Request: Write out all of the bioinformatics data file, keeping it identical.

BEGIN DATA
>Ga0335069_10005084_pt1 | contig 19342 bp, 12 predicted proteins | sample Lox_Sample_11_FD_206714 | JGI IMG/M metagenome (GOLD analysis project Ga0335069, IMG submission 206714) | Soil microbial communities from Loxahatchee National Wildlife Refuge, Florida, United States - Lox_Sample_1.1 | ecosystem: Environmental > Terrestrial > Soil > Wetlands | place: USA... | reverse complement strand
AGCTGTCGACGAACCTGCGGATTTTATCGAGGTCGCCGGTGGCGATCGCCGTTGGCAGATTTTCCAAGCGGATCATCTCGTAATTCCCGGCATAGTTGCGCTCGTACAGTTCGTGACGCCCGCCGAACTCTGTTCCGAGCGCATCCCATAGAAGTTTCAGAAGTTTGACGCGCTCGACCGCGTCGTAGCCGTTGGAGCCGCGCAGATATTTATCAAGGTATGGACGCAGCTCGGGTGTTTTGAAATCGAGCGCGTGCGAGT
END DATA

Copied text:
>Ga0335069_10005084_pt1 | contig 19342 bp, 12 predicted proteins | sample Lox_Sample_11_FD_206714 | JGI IMG/M metagenome (GOLD analysis project Ga0335069, IMG submission 206714) | Soil microbial communities from Loxahatchee National Wildlife Refuge, Florida, United States - Lox_Sample_1.1 | ecosystem: Environmental > Terrestrial > Soil > Wetlands | place: USA... | reverse complement strand
AGCTGTCGACGAACCTGCGGATTTTATCGAGGTCGCCGGTGGCGATCGCCGTTGGCAGATTTTCCAAGCGGATCATCTCGTAATTCCCGGCATAGTTGCGCTCGTACAGTTCGTGACGCCCGCCGAACTCTGTTCCGAGCGCATCCCATAGAAGTTTCAGAAGTTTGACGCGCTCGACCGCGTCGTAGCCGTTGGAGCCGCGCAGATATTTATCAAGGTATGGACGCAGCTCGGGTGTTTTGAAATCGAGCGCGTGCGAGT